So last night my turning-17-tomorrow son comes into the room looking for an envelope. He stuffs his letter inside then comes to me and says, "OK, Mom, you need to help me with this. What do I write?"
I looked at him incredulously. He was asking for help addressing the envelope!! Was he absent in the third grade when they taught that????
"Son, have you never addressed an envelope before? Have you never mailed a letter before?"
No, he said he had not. I've obviously failed as a mother.
So I pointed to where the name goes and he wrote his friend Zac's name. I walked him through this very difficult task of addressing an envelope. Then I explained that the stamps go in the upper right hand corner but we don't have any, we'll need to go to the post office to have his letter weighed, to see how many stamps it needed. He asked if we could go right then. He was disappointed to find out that it was 5:15 p.m. and the post office was no longer open at that late hour.
This is my son that makes really good grades in school (even in Math) and comes to my rescue at the computer when I'm bumfuzzled over projects I'm attempting on Power Point and Excel. This is the child that can speak another language better than me. He can work the universal remote for our TV. He can play guitar like nobody's business. He has memorized long poems and long passages of scripture.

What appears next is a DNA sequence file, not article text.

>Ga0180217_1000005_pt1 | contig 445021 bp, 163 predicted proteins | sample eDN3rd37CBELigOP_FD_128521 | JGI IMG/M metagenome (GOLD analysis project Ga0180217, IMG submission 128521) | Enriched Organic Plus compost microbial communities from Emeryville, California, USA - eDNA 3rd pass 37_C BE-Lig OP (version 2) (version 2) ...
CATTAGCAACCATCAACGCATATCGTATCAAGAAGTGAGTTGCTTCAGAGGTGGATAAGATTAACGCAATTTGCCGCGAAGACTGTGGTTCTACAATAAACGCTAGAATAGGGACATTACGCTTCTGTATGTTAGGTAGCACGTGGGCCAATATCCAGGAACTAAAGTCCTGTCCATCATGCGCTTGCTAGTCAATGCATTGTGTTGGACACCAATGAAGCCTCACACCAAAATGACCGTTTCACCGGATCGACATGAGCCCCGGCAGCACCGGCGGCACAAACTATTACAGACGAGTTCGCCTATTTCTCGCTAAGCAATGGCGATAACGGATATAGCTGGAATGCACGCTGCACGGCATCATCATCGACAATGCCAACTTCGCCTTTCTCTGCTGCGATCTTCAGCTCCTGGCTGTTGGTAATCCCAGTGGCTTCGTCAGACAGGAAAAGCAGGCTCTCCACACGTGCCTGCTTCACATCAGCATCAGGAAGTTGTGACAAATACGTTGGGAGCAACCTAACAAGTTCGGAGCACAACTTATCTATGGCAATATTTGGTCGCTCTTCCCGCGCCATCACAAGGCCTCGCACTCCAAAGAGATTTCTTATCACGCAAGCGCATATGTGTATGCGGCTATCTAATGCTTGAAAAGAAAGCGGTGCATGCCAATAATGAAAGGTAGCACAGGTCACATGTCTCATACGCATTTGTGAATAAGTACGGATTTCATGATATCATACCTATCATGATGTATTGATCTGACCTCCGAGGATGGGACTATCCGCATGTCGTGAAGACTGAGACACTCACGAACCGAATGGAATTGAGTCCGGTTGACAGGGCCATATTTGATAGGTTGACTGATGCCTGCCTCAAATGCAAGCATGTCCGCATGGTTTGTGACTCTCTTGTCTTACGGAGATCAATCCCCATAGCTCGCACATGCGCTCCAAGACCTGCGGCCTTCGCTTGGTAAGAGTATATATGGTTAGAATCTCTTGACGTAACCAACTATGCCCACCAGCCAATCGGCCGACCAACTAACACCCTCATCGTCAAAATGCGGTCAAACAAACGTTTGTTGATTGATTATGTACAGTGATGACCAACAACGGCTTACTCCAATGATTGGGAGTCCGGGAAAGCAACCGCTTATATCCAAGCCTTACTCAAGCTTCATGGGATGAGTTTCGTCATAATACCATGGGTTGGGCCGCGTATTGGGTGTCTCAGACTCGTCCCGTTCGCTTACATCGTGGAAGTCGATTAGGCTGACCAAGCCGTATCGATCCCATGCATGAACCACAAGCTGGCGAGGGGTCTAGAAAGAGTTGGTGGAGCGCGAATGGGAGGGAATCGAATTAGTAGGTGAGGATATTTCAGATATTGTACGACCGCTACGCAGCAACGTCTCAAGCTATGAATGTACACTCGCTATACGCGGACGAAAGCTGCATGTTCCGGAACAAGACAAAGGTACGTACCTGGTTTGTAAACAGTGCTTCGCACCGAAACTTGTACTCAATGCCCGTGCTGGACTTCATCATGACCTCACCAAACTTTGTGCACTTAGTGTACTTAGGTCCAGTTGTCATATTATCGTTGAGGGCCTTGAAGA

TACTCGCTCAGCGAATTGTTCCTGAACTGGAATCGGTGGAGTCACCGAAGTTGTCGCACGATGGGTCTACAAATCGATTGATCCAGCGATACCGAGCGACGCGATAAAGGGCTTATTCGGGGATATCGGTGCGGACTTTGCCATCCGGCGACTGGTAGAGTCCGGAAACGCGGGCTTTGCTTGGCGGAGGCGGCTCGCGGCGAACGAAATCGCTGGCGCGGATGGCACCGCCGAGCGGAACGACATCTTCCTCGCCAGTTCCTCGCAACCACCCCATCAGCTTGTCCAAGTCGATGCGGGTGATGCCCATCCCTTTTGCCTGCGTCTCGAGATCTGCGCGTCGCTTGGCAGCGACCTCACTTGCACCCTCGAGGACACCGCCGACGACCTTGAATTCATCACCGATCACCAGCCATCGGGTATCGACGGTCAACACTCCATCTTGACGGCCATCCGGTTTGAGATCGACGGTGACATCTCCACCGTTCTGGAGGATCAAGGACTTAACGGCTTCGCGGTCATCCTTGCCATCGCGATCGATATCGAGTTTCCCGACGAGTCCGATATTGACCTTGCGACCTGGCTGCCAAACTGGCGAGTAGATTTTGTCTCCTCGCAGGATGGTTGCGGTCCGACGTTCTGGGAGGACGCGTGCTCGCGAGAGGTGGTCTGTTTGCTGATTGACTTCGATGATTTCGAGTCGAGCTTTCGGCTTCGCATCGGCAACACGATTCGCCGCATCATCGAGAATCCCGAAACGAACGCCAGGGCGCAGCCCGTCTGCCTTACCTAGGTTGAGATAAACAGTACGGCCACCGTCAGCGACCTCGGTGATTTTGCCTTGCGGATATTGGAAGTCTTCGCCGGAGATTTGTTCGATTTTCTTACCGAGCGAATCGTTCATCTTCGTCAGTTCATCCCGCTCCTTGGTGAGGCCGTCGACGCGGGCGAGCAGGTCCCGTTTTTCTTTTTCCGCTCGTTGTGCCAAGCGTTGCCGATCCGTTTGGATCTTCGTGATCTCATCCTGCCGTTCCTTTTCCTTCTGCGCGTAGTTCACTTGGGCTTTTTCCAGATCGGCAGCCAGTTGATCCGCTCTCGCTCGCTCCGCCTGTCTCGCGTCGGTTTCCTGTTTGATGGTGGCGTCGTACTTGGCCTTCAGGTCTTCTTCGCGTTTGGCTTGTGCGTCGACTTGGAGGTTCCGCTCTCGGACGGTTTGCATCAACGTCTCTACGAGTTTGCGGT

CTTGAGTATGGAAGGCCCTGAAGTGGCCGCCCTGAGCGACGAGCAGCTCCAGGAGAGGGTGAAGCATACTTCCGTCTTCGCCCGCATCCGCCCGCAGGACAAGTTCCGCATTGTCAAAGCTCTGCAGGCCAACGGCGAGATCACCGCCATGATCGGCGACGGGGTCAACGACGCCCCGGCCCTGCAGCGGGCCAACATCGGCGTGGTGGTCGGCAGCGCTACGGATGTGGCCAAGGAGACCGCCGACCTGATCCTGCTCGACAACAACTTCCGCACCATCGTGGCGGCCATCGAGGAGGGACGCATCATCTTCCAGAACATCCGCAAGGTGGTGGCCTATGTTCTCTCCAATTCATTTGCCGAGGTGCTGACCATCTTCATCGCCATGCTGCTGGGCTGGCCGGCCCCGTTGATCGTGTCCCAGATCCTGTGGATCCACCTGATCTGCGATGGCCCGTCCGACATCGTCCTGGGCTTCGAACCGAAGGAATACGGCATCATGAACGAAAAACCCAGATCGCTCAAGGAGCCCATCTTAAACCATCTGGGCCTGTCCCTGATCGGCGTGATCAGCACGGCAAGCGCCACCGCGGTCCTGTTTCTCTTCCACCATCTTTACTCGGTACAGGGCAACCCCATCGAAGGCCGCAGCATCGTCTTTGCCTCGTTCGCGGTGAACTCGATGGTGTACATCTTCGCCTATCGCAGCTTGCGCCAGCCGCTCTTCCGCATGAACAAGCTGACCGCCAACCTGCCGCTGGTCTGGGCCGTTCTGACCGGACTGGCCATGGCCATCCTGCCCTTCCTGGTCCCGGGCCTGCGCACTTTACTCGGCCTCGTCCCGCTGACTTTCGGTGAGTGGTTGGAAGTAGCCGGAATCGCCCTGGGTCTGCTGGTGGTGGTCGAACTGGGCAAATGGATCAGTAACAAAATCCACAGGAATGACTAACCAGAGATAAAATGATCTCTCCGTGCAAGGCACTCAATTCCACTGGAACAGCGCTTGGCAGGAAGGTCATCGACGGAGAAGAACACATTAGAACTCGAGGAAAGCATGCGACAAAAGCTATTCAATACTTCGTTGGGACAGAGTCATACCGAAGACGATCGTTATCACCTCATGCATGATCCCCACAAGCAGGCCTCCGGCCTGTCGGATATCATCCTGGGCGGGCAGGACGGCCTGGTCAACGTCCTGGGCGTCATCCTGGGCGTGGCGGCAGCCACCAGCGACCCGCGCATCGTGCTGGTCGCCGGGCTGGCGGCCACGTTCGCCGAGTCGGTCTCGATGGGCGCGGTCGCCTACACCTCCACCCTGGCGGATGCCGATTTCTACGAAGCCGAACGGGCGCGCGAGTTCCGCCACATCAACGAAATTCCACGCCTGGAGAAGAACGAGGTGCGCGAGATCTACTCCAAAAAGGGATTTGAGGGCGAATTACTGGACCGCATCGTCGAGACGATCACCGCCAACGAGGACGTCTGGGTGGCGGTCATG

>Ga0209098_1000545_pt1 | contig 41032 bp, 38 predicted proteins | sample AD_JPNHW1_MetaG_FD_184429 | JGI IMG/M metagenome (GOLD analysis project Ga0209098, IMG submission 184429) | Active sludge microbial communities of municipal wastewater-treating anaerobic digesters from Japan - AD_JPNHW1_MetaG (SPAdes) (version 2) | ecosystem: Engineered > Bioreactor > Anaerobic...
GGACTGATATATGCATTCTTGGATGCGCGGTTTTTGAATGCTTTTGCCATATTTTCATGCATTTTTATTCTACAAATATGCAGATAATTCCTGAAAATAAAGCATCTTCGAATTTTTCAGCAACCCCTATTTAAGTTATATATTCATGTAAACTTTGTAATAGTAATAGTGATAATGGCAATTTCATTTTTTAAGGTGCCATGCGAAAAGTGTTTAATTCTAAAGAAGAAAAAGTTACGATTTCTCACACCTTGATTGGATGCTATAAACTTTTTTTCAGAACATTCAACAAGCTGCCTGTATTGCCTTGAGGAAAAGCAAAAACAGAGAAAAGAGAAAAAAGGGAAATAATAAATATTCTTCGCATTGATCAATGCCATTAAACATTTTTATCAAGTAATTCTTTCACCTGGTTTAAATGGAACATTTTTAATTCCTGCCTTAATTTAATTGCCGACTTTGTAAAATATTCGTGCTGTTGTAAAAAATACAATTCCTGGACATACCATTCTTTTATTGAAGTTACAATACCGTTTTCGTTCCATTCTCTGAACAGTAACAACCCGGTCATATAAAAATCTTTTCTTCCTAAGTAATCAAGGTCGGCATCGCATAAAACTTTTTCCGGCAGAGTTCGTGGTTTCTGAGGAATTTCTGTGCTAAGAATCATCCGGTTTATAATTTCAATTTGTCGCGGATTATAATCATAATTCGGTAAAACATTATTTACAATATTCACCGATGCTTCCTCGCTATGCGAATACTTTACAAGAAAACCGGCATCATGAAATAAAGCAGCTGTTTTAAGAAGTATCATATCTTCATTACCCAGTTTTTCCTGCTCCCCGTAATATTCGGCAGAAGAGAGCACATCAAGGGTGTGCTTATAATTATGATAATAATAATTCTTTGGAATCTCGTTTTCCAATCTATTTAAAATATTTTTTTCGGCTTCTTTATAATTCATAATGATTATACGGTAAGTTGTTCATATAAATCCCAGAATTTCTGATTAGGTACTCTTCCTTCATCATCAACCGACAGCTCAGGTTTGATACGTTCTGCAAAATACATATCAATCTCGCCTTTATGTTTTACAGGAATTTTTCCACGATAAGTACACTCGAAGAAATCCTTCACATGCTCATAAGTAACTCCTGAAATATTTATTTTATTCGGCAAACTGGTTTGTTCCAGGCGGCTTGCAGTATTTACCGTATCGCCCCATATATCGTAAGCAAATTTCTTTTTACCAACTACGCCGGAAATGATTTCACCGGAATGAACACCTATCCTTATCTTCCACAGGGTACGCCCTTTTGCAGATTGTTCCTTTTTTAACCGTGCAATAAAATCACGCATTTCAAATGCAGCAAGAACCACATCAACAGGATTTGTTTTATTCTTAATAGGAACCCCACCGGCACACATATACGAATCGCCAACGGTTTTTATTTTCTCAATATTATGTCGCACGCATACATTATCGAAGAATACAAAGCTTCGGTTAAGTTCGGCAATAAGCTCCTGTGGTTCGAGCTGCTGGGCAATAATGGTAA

Poor guy, he's a product of our technologically advanced world and can't even address an envelope! By his age I had probably addressed hundreds (maybe thousands) of envelopes. Yes, before the age of email.
He's also my child that tried to make cheese toast recently in a toaster. You know, the kind where you drop the bread into the slots and turn it on. He thought he could just also drop a slice of cheese down there with the bread and it would somehow defy the law of gravity and stick to the toast and pop out all melty and delicious.
He spent a long time digging burned cheese out of the toaster.
Happy Birthday, tomorrow, son. I love you more than you'll ever know.
Your Technologically-Challenged Mother